Predictors of healthcare service utilization for mental health reasons.

TitlePredictors of healthcare service utilization for mental health reasons.
Publication TypeJournal Article
Year of Publication2014
AuthorsMJ Fleury, Ngui ANgamini, JM Bamvita, Grenier G., Caron J.
JournalInt J Environ Res Public Health
Volume11
Issue10
Pagination10559-86
Date Published2014 Oct 15
ISSN1660-4601
Abstract

This study was designed to identify: (1) predictors of 12-month healthcare service utilization for mental health reasons, framed by the Andersen model, among a population cohort in an epidemiological catchment area; and (2) correlates associated with healthcare service utilization for mental health reasons among individuals with and without mental disorders respectively. Analyses comprised univariate, bivariate, and multiple regression analyses. Being male, having poor quality of life, possessing better self-perception of physical health, and suffering from major depressive episodes, panic disorder, social phobia, and emotional problems predicted healthcare service utilization for mental health reasons. Among individuals with mental disorders, needs factors (psychological distress, impulsiveness, emotional problems, victim of violence, and aggressive behavior) and visits to healthcare professionals were associated with healthcare service utilization for mental health reasons. Among individuals without mental disorders, healthcare service utilization for mental health reasons is strongly associated with enabling factors such as social support, income, environmental variables, and self-perception of the neighborhood. Interventions facilitating social cohesion and social solidarity in neighborhood settings may reduce the need to seek help among individuals without mental disorders. Furthermore, in their capacity as frontline professionals, general practitioners should be more sensitive in preventing, detecting, and treating mental disorders in routine primary care.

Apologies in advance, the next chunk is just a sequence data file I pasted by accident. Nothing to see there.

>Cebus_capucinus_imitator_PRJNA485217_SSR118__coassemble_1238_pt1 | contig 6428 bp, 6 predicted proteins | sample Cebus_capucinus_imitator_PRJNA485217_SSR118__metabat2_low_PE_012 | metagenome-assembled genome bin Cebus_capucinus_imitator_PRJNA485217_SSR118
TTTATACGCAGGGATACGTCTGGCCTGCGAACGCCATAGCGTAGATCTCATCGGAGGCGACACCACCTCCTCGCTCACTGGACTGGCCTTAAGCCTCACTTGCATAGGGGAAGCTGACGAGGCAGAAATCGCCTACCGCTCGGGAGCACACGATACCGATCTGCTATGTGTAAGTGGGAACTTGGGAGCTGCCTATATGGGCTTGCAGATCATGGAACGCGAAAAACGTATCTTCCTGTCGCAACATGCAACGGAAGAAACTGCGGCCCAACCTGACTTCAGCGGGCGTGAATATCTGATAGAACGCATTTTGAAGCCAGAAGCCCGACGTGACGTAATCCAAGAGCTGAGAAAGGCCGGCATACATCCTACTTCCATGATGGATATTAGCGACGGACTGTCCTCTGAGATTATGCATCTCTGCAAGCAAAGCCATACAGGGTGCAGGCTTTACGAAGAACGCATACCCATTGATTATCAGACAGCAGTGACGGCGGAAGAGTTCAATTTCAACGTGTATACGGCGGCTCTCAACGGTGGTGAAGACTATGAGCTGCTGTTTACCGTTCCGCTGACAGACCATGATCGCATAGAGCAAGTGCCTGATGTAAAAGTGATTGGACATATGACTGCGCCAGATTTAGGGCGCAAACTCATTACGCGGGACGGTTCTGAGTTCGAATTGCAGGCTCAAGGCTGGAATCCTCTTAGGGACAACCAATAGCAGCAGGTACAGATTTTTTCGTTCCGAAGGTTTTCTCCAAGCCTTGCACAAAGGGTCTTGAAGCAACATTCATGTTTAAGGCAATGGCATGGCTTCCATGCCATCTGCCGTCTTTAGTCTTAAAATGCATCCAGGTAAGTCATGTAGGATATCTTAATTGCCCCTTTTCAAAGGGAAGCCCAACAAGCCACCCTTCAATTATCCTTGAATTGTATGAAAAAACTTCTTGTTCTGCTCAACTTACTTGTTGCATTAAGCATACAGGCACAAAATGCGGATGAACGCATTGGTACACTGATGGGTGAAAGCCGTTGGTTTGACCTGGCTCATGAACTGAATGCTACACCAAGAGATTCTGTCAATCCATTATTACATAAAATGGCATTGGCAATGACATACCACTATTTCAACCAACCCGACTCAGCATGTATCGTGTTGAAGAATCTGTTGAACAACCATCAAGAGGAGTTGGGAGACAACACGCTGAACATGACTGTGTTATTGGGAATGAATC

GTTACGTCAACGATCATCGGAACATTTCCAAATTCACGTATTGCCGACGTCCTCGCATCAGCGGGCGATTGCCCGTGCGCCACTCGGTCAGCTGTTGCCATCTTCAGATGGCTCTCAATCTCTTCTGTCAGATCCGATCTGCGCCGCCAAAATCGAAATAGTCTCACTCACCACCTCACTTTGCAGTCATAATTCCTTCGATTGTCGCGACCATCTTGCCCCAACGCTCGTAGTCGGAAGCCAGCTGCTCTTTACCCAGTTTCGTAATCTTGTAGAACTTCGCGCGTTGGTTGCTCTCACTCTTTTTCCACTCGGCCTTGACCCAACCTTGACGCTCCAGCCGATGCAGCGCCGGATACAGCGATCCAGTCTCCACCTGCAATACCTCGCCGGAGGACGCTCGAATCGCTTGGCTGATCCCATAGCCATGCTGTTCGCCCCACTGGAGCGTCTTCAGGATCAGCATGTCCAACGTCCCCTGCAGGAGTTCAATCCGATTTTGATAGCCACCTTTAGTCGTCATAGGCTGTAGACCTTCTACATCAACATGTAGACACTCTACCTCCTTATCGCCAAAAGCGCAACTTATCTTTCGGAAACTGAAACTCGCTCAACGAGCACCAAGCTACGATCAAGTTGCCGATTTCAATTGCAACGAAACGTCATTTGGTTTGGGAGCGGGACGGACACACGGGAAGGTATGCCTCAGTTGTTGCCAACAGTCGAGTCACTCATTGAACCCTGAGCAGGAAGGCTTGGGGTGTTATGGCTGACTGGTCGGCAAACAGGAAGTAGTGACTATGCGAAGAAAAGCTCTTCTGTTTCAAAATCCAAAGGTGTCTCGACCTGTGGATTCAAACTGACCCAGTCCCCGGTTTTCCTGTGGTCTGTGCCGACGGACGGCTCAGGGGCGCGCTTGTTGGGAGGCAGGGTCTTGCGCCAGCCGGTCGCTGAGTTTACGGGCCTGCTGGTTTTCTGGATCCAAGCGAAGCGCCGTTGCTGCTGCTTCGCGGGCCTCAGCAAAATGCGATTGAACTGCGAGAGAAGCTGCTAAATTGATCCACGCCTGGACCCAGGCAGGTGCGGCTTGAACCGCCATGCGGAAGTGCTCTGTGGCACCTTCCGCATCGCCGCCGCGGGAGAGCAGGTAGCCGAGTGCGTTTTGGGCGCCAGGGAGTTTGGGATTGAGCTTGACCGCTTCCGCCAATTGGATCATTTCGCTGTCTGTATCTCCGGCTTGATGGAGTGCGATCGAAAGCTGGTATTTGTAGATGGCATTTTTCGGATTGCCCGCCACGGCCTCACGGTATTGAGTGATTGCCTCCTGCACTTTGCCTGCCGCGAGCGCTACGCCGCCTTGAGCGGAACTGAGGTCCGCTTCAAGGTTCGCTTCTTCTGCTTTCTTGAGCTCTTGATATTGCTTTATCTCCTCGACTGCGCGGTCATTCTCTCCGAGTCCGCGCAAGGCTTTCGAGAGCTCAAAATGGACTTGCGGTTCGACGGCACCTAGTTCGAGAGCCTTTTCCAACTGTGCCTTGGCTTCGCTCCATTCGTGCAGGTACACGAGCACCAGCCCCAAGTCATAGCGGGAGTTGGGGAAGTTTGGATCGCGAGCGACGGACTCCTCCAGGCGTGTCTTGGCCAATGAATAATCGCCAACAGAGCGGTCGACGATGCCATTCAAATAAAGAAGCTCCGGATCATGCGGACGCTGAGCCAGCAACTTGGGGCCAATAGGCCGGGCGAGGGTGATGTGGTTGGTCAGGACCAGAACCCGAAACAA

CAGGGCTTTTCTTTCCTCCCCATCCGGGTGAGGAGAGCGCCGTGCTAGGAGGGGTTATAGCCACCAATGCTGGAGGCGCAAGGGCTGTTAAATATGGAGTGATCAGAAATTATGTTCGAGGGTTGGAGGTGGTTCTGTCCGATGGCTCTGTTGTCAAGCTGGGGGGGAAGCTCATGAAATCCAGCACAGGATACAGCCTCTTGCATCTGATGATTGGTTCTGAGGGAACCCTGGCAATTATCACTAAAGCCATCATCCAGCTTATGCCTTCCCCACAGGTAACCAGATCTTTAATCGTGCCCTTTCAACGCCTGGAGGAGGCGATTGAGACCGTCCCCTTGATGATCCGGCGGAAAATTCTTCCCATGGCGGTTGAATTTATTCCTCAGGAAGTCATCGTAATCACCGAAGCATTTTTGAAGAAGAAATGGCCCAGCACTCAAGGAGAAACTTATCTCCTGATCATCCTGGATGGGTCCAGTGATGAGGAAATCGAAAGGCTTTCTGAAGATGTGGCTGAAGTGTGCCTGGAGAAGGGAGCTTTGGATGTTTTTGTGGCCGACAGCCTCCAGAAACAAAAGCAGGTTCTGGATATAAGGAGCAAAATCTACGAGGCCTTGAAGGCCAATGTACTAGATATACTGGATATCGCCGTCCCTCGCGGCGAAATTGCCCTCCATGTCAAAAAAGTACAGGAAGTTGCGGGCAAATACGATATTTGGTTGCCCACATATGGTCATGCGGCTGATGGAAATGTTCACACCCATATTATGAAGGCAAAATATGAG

DOI10.3390/ijerph111010559
Alternate JournalInt J Environ Res Public Health
PubMed ID25321874
PubMed Central IDPMC4210995